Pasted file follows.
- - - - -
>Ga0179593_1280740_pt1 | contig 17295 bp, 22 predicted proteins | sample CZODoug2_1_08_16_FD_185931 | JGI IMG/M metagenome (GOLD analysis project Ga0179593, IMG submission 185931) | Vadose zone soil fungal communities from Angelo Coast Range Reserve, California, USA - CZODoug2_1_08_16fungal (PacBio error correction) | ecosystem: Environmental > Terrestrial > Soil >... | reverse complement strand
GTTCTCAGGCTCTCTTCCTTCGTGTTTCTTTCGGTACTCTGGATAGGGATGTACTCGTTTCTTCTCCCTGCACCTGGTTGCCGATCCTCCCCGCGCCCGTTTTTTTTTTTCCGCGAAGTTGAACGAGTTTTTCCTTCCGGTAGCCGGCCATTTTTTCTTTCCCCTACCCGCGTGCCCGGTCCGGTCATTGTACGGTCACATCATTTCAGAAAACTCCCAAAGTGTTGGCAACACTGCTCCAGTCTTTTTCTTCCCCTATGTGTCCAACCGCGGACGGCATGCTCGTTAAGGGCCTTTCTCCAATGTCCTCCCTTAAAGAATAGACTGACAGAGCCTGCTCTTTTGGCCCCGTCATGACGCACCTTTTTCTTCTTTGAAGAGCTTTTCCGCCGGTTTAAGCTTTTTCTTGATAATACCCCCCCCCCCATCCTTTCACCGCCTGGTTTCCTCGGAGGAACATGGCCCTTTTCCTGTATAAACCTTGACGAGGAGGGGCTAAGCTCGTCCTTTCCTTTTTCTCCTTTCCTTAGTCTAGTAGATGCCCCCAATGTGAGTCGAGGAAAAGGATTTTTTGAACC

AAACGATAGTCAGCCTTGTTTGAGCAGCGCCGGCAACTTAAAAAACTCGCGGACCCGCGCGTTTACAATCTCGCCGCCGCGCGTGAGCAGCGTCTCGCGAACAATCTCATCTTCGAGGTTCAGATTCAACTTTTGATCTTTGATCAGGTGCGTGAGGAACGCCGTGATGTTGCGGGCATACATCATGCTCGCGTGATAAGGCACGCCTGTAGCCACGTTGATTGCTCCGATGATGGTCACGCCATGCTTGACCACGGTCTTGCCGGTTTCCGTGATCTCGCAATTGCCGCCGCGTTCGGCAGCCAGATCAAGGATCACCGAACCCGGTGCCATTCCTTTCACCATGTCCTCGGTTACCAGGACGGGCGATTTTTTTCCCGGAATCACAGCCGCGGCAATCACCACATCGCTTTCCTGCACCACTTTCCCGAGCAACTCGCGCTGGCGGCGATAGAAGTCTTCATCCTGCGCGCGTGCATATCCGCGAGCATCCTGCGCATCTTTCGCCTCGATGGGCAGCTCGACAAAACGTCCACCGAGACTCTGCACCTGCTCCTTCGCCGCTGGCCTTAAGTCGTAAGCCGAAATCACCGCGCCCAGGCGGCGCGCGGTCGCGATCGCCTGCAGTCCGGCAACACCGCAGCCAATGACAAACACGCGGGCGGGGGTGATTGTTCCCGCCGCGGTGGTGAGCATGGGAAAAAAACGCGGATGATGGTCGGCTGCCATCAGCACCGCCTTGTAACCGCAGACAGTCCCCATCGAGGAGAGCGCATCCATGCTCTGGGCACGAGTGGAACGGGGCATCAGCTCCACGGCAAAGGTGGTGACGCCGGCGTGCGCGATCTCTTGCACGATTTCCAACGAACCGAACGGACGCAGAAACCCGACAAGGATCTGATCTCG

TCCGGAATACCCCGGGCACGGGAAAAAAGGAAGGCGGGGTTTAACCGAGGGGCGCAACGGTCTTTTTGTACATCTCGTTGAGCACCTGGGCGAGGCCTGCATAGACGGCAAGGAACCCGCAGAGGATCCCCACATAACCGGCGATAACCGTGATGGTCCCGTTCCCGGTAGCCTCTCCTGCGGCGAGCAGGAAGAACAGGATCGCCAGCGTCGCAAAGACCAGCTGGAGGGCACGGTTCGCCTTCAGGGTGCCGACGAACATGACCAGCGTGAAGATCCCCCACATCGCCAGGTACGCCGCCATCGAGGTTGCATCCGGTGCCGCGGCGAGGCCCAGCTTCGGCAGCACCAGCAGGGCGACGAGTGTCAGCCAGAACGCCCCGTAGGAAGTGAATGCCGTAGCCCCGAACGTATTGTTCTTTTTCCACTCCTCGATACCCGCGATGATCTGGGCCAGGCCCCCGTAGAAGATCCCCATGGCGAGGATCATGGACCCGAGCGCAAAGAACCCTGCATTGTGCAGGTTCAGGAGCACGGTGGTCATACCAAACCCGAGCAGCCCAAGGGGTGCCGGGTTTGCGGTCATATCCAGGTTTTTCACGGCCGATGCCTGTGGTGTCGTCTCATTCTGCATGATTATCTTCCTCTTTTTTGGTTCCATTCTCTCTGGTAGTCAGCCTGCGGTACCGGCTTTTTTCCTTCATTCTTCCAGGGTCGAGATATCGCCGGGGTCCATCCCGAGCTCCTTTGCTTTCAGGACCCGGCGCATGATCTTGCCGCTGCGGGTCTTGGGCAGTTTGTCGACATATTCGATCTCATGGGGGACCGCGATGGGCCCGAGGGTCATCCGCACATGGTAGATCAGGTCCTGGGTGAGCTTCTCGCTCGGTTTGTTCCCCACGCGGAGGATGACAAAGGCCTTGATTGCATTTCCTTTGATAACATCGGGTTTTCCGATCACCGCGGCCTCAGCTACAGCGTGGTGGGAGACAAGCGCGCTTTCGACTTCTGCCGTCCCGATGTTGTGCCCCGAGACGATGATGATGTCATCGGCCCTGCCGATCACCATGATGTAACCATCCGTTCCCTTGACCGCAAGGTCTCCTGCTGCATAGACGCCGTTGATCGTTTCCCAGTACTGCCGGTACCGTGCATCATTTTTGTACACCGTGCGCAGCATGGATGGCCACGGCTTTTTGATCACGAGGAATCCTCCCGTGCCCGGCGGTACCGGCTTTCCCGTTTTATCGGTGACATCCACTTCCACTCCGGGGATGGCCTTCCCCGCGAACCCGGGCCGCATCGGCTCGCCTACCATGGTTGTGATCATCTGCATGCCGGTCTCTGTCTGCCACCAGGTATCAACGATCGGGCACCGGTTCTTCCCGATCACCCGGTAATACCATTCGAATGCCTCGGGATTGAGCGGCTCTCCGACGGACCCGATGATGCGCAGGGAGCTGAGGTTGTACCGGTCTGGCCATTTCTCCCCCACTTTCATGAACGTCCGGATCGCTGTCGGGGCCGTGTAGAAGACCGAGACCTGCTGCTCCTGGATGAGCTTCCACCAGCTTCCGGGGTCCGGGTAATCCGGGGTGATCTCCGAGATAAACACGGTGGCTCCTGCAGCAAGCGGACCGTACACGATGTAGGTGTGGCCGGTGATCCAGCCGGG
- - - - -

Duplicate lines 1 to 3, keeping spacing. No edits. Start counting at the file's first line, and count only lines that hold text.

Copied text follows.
>Ga0179593_1280740_pt1 | contig 17295 bp, 22 predicted proteins | sample CZODoug2_1_08_16_FD_185931 | JGI IMG/M metagenome (GOLD analysis project Ga0179593, IMG submission 185931) | Vadose zone soil fungal communities from Angelo Coast Range Reserve, California, USA - CZODoug2_1_08_16fungal (PacBio error correction) | ecosystem: Environmental > Terrestrial > Soil >... | reverse complement strand
GTTCTCAGGCTCTCTTCCTTCGTGTTTCTTTCGGTACTCTGGATAGGGATGTACTCGTTTCTTCTCCCTGCACCTGGTTGCCGATCCTCCCCGCGCCCGTTTTTTTTTTTCCGCGAAGTTGAACGAGTTTTTCCTTCCGGTAGCCGGCCATTTTTTCTTTCCCCTACCCGCGTGCCCGGTCCGGTCATTGTACGGTCACATCATTTCAGAAAACTCCCAAAGTGTTGGCAACACTGCTCCAGTCTTTTTCTTCCCCTATGTGTCCAACCGCGGACGGCATGCTCGTTAAGGGCCTTTCTCCAATGTCCTCCCTTAAAGAATAGACTGACAGAGCCTGCTCTTTTGGCCCCGTCATGACGCACCTTTTTCTTCTTTGAAGAGCTTTTCCGCCGGTTTAAGCTTTTTCTTGATAATACCCCCCCCCCCATCCTTTCACCGCCTGGTTTCCTCGGAGGAACATGGCCCTTTTCCTGTATAAACCTTGACGAGGAGGGGCTAAGCTCGTCCTTTCCTTTTTCTCCTTTCCTTAGTCTAGTAGATGCCCCCAATGTGAGTCGAGGAAAAGGATTTTTTGAACC

AAACGATAGTCAGCCTTGTTTGAGCAGCGCCGGCAACTTAAAAAACTCGCGGACCCGCGCGTTTACAATCTCGCCGCCGCGCGTGAGCAGCGTCTCGCGAACAATCTCATCTTCGAGGTTCAGATTCAACTTTTGATCTTTGATCAGGTGCGTGAGGAACGCCGTGATGTTGCGGGCATACATCATGCTCGCGTGATAAGGCACGCCTGTAGCCACGTTGATTGCTCCGATGATGGTCACGCCATGCTTGACCACGGTCTTGCCGGTTTCCGTGATCTCGCAATTGCCGCCGCGTTCGGCAGCCAGATCAAGGATCACCGAACCCGGTGCCATTCCTTTCACCATGTCCTCGGTTACCAGGACGGGCGATTTTTTTCCCGGAATCACAGCCGCGGCAATCACCACATCGCTTTCCTGCACCACTTTCCCGAGCAACTCGCGCTGGCGGCGATAGAAGTCTTCATCCTGCGCGCGTGCATATCCGCGAGCATCCTGCGCATCTTTCGCCTCGATGGGCAGCTCGACAAAACGTCCACCGAGACTCTGCACCTGCTCCTTCGCCGCTGGCCTTAAGTCGTAAGCCGAAATCACCGCGCCCAGGCGGCGCGCGGTCGCGATCGCCTGCAGTCCGGCAACACCGCAGCCAATGACAAACACGCGGGCGGGGGTGATTGTTCCCGCCGCGGTGGTGAGCATGGGAAAAAAACGCGGATGATGGTCGGCTGCCATCAGCACCGCCTTGTAACCGCAGACAGTCCCCATCGAGGAGAGCGCATCCATGCTCTGGGCACGAGTGGAACGGGGCATCAGCTCCACGGCAAAGGTGGTGACGCCGGCGTGCGCGATCTCTTGCACGATTTCCAACGAACCGAACGGACGCAGAAACCCGACAAGGATCTGATCTCG